Niglihawa lies about 8 km northeast of Taulihawa. It is the birthplace of Kanakmuni, the early Buddha of Bhadrakalpa. The site shelters an Asoka pillar erected by Emperor Asoka in 249 BC. The pillar is broken into two pieces, the lower part bearing inscription in the ground and the upper part lying on the surface. The Asoka inscription engraved in Brahmi script and Pali language testifies the site as the birth spot of the Buddha.
About 3 km northwest of Niglihawa lies a rectangular fortified area popularly known as Araurakot, which is believed to be the natal town of Kanakmuni Buddha. The rectangular fortification wall is magnificent even in its ruins.
Sisahaniya is believed to be the site where the Sakyas built a stupa enshrining the precious corporeal relic of the Buddha that they had obtained as one eighth of their share. The Sakyas after building a relic stupa of Lord Buddha at Sisahaniya and worshipped there for a long time. The relic was taken away later. Today, we can see remnants of ancient potteries, burnt bricks and brickbats and even Sakya punch marked coins lying scattered on the surface of the site.
Devadaha is the famous ancient capital of Koliya kingdom, the maternal hometown of queen Maya Devi, Prajapati and princess Yasodhara. The site is situated at about 57 km northeast of Lumbini and is well connected by the Mahendra Highway. We can observe many archaeological and historical sites extended in a large area. The potential ancient sites of Devadaha include Kumarvarti, Khayardada, Bairimai-Kanyamai, Bhagawanipur/Devidamar, Kotahimai, the Rohini River, the Telar River etc. More facts on ancient Koliyan civilization will reveal after full-fledged excavations in future.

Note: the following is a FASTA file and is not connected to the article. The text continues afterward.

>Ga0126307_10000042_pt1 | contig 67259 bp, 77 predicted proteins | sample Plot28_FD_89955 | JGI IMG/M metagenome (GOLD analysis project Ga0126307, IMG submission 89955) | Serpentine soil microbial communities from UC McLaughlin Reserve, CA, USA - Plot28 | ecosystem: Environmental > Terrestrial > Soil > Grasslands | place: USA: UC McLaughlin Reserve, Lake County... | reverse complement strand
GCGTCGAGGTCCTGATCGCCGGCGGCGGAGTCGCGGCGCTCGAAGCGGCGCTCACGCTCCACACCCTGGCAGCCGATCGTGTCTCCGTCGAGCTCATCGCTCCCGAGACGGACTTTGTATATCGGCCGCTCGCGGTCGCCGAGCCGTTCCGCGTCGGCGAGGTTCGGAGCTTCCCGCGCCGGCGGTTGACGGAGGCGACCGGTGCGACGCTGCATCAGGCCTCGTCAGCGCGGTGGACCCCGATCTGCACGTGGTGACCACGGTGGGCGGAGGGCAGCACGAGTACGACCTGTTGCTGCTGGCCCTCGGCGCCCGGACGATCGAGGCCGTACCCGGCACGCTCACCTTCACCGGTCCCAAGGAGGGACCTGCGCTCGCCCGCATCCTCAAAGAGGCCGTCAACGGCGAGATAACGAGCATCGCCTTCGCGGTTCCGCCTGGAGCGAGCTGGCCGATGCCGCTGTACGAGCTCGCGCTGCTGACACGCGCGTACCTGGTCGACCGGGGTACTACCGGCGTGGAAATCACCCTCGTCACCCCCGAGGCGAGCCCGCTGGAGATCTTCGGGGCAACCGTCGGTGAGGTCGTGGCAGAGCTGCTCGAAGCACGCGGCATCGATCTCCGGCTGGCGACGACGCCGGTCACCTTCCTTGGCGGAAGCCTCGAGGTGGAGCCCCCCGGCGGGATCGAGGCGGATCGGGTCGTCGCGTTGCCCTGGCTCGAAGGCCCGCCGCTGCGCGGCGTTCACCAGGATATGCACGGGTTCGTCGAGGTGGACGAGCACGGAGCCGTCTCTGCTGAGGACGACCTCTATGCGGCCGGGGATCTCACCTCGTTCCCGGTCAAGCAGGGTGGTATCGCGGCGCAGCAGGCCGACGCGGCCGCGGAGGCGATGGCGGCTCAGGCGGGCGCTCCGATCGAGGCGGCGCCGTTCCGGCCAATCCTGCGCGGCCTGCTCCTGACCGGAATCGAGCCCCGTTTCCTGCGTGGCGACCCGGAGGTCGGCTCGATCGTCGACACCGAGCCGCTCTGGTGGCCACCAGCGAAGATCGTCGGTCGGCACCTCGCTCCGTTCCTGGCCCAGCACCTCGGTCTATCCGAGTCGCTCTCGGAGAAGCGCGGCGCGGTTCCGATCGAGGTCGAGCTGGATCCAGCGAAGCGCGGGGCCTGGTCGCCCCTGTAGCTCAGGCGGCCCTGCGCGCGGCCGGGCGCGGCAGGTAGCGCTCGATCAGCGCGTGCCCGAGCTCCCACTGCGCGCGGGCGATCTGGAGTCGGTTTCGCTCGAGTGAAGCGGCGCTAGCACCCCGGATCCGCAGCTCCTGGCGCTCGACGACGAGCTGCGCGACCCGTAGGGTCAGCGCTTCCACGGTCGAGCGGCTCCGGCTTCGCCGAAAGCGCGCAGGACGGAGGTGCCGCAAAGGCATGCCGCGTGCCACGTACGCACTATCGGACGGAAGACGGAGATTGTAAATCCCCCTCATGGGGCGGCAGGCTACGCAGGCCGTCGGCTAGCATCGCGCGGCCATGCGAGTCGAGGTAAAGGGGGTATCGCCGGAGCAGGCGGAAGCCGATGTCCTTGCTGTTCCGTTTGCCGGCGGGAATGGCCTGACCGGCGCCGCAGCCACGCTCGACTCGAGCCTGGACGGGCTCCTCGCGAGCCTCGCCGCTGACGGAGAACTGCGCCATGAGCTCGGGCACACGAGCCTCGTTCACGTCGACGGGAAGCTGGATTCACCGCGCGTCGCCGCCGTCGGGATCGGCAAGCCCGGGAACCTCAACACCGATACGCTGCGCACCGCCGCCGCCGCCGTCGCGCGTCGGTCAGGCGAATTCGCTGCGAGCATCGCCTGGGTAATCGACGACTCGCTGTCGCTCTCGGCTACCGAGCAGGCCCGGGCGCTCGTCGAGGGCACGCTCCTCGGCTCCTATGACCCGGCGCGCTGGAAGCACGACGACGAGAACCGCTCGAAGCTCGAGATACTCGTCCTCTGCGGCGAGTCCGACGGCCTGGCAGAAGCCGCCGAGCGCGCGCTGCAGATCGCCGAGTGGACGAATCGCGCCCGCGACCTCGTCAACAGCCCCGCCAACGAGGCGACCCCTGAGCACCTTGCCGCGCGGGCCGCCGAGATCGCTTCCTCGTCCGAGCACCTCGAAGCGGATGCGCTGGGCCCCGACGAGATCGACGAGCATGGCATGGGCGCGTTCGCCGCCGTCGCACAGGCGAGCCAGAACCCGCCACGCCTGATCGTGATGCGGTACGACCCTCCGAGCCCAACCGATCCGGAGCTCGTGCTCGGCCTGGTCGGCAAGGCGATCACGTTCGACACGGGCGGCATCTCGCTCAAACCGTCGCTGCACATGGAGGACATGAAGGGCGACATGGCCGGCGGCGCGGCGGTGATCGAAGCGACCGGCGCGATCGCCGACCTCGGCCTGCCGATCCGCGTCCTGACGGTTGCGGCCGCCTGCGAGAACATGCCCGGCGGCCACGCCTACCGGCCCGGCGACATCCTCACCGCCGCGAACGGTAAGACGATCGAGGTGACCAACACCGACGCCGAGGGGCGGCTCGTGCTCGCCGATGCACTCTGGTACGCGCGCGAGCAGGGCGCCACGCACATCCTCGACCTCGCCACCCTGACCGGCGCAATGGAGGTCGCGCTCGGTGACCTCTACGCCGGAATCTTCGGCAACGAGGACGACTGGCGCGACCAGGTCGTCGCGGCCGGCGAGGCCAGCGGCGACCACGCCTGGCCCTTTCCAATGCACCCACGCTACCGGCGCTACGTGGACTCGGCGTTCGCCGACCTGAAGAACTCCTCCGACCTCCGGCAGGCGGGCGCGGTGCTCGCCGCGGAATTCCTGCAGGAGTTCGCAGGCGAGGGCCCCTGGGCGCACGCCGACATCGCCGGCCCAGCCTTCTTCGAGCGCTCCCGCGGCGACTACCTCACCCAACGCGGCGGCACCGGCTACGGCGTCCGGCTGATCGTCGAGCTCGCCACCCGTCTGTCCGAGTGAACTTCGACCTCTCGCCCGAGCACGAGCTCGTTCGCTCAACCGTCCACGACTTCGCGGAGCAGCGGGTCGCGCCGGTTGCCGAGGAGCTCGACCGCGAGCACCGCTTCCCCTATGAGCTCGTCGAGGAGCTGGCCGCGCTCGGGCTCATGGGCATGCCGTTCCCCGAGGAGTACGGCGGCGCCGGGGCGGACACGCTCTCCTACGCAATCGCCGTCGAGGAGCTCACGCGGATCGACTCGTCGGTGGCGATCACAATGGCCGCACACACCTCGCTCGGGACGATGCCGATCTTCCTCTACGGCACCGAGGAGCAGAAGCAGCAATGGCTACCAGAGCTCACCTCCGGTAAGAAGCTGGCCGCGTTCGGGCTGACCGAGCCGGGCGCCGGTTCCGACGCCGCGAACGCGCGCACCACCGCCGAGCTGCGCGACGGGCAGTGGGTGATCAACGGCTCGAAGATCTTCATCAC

Important Archeological and Religious Monuments of Devdaha
Ancient Kapilavastu or the present-day Kapilvastu district is the hometown of Prince Siddhartha. It is also the birthplace of two earlier Buddhas, who descended to the mortal world, attained enlightenment and entered nirvana before Lord Sakyamuni Buddha. Krakuchhanda Buddha was born in Gotihawa whereas Kanakamuni Buddha was born in Niglihawa.
Hence, the Greater Lumbini Area may be called as the Land of Buddhas or the Birthplaces of three Buddhas. Kapilvastu district is an open museum as it alone houses more than 130 important archaeological sites, directly or indirectly related to the life of Lord Sakyamuni Buddha and Buddhism. Important Buddhist heritage sites worth visiting in the Kapilavastu district include Tilaurakot, Kudan, Gotihawa, Niglihawa, Araurakot, Sagarhawa and Sisaniya, each sacred site bearing its own distinct religious and spiritual value. Other interesting sites for visitors in Kapilavastu include Bikuli Kot, Jagadishpur Reservoir (listed as a RAMSAR site), Touleshwor Nath temple, Ramghat, Laxman Ghat, Kapila Dham, Shringi Rishi Ashram, Kailash Ashram, Shivagadhi, etc. Gorusinghe of Kapilavastu district is the gateway to other popular sites; Supa Deurali Narapani hill station, Khanchi Kot, Argha Kot, etc.
|1. Ramgram Stupa. Photo by Susmita Paudel|
|2. Ramgrama Stupa. Photo by Susmita Paudel|
According to the Buddhist traditions the dead body of the Buddha after attaining Mahaparinirmana was cremated by the Mallas of Kushinagar and the mortal remains were distributed among eight claimants including the Koliyas of Ramagrama.
|3. Ramgrama Stupa. Photo by Susmita Paudel|
Historical Research of Lumbini
About Lumbini Development Trust
#Last Updated: 5 August, 2022